1. Skip to navigation
  2. Skip to content
  3. Skip to sidebar

Network Webcams blog
Archive for 2007

Differences Between Milestone XProtect Basis+ and XProtect Professional

September 6th, 2007 by Greg

Milestone XProtect Basis+ Milestone XProtect Professional

If you are looking for a Milestone recording solution are but not sure which package suits your needs then take a moment to consider our guide to the key differences between Milestone XProtect Basis+ (update: discontinued) and Milestone XProtect Professional.


How to email images from your Axis network camera when motion is detected

September 2nd, 2007 by Greg

We get asked this a lot as it’s one of the most popular features of network cameras when purchased with home security in mind. It’s fair to say that every camera we sell supports the function of image transfer based on a triggered alarm but this guide will focus on how to set this up, step-by-step, in your Axis network camera.


How to register your camera with Axiscam.net

August 20th, 2007 by Greg


We’ve been asked about this many times so here is the complete guide to setting up your Axis IP camera or video server with its very own ‘Axiscam.net’ domain name.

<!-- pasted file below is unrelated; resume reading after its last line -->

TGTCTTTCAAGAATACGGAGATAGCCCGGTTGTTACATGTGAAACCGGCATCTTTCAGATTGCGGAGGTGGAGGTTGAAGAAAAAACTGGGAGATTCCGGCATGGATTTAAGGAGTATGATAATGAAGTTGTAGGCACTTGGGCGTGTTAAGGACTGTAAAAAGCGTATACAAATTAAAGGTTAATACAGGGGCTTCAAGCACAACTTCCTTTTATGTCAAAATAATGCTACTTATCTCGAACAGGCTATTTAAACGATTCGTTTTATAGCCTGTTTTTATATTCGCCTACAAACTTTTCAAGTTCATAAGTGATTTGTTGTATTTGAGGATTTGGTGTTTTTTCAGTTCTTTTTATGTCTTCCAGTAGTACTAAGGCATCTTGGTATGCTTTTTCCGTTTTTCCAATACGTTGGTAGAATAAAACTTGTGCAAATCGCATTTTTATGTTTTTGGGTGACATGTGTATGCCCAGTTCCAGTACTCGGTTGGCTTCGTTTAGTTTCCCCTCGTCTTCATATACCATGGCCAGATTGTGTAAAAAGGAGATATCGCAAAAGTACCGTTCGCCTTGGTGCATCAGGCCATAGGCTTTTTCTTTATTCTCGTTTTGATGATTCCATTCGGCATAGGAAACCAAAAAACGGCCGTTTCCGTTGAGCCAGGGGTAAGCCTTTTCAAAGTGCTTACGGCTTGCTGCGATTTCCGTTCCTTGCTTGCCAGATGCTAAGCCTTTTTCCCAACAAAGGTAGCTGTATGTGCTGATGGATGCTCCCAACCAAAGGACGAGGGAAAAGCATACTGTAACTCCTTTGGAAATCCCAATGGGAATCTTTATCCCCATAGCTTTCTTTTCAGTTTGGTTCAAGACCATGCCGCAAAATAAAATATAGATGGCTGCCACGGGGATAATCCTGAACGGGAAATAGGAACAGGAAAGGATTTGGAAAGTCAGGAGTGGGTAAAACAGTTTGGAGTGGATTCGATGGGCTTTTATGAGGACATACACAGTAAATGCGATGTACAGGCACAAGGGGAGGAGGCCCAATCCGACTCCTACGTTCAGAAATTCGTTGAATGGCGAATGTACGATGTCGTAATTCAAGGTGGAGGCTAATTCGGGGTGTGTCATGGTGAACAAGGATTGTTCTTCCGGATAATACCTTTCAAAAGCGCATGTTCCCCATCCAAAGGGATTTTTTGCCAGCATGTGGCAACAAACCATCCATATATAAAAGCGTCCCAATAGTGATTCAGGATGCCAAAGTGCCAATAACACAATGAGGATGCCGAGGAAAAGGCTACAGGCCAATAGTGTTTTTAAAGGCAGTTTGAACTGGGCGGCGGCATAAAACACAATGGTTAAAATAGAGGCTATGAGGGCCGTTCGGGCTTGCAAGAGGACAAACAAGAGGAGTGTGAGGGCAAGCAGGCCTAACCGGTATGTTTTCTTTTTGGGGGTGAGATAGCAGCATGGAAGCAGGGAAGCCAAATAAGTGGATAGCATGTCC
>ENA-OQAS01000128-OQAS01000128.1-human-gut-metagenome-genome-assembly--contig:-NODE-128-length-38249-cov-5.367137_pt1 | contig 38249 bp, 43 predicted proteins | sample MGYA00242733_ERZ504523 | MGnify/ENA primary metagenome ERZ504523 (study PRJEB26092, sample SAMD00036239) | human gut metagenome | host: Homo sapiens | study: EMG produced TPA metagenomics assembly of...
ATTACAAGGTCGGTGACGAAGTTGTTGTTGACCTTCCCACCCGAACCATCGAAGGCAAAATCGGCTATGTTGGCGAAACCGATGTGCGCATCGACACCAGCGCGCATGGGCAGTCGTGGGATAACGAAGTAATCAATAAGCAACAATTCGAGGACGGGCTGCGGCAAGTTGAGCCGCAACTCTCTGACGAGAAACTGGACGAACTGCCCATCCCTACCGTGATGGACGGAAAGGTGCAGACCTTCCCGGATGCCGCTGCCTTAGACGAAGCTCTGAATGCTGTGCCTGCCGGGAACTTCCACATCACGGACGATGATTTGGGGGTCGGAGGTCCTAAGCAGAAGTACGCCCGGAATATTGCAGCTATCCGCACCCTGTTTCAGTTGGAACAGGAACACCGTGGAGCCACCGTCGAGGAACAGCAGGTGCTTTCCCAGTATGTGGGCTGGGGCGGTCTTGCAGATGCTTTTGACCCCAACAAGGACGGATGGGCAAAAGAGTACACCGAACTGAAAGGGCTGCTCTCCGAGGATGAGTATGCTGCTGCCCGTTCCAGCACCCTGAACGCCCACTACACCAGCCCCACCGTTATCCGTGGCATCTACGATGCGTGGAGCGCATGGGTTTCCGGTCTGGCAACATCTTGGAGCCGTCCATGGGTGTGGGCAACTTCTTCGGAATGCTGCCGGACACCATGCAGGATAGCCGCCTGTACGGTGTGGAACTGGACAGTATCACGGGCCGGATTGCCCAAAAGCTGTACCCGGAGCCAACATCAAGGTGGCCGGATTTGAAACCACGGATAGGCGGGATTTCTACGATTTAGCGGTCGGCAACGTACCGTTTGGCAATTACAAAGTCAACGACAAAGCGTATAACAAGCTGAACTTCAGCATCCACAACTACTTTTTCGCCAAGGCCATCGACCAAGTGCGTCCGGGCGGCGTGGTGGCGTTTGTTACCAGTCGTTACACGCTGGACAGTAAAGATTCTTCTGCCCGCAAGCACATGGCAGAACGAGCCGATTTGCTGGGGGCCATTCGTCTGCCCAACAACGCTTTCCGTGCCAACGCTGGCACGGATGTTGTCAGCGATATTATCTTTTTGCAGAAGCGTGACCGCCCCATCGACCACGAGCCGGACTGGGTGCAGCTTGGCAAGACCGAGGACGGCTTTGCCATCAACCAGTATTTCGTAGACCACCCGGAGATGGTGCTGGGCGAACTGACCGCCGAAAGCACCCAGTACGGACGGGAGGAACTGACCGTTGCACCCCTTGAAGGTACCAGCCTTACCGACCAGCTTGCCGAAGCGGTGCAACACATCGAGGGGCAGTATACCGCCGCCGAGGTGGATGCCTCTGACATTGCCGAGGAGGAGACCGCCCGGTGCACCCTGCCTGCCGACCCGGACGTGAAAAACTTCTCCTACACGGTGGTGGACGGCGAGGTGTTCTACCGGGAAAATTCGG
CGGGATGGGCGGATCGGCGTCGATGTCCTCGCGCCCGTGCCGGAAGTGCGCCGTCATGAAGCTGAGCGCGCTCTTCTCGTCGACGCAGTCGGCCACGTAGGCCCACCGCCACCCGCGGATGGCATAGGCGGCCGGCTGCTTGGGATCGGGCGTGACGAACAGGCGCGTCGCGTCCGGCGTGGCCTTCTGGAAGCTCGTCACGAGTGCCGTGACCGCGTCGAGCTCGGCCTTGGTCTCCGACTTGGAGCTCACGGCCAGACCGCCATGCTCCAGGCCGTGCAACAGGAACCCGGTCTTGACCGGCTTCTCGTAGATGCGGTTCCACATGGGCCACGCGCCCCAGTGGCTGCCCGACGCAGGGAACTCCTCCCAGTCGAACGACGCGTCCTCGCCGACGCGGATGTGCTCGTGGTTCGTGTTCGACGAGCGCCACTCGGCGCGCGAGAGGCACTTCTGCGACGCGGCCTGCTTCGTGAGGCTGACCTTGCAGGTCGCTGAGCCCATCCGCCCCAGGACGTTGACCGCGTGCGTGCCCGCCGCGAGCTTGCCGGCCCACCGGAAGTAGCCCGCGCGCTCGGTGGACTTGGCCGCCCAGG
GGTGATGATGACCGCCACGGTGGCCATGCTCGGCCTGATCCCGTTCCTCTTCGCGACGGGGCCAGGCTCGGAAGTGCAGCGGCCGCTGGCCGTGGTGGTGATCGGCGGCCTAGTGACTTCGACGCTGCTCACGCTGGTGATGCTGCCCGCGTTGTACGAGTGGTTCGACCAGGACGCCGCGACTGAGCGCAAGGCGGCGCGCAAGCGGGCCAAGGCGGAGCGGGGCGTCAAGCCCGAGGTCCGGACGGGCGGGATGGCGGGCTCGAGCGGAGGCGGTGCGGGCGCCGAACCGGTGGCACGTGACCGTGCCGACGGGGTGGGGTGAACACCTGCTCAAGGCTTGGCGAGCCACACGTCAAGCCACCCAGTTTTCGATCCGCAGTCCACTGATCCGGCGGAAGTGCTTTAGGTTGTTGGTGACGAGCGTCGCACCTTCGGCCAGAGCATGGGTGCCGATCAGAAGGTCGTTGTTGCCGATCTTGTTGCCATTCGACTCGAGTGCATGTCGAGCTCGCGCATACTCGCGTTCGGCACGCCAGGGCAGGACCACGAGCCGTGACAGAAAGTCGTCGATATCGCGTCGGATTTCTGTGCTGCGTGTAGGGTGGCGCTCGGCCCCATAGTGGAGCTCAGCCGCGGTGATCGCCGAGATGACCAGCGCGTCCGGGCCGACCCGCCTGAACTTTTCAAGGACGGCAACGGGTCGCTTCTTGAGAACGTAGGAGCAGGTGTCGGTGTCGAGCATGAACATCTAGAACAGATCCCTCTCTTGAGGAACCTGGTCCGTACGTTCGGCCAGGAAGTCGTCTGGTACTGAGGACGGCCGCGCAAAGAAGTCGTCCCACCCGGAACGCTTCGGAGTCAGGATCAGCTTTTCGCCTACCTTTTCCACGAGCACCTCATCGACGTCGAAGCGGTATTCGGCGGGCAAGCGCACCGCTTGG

First of all, what is ‘Axiscam.net’? Well, it’s all about accessing your camera from another location across the internet. The beauty of IP cameras is that you can connect to them from anywhere in the world, but in order to do so you must know the address to type into your browser. This is known as your ‘Public IP Address’.


IP Network Cameras and Lighting – A Basic Guide

July 4th, 2007 by Frank Crouwel

We receive questions about IP cameras and lighting on a daily basis. We thought that this post may help many of you who are specifying lighting for use with IP cameras and are looking for guidance. This is a concise guide dealing with the basics only.

No light, no picture

The first thing to remember is that no camera will work in the dark. For a camera to provide a picture some form of light will be required. This can be either natural sun light or artificial light. Artificial light will be a requirement when the camera is to be operated indoors or at night.

Artificial light

We separate between three forms of artificial light: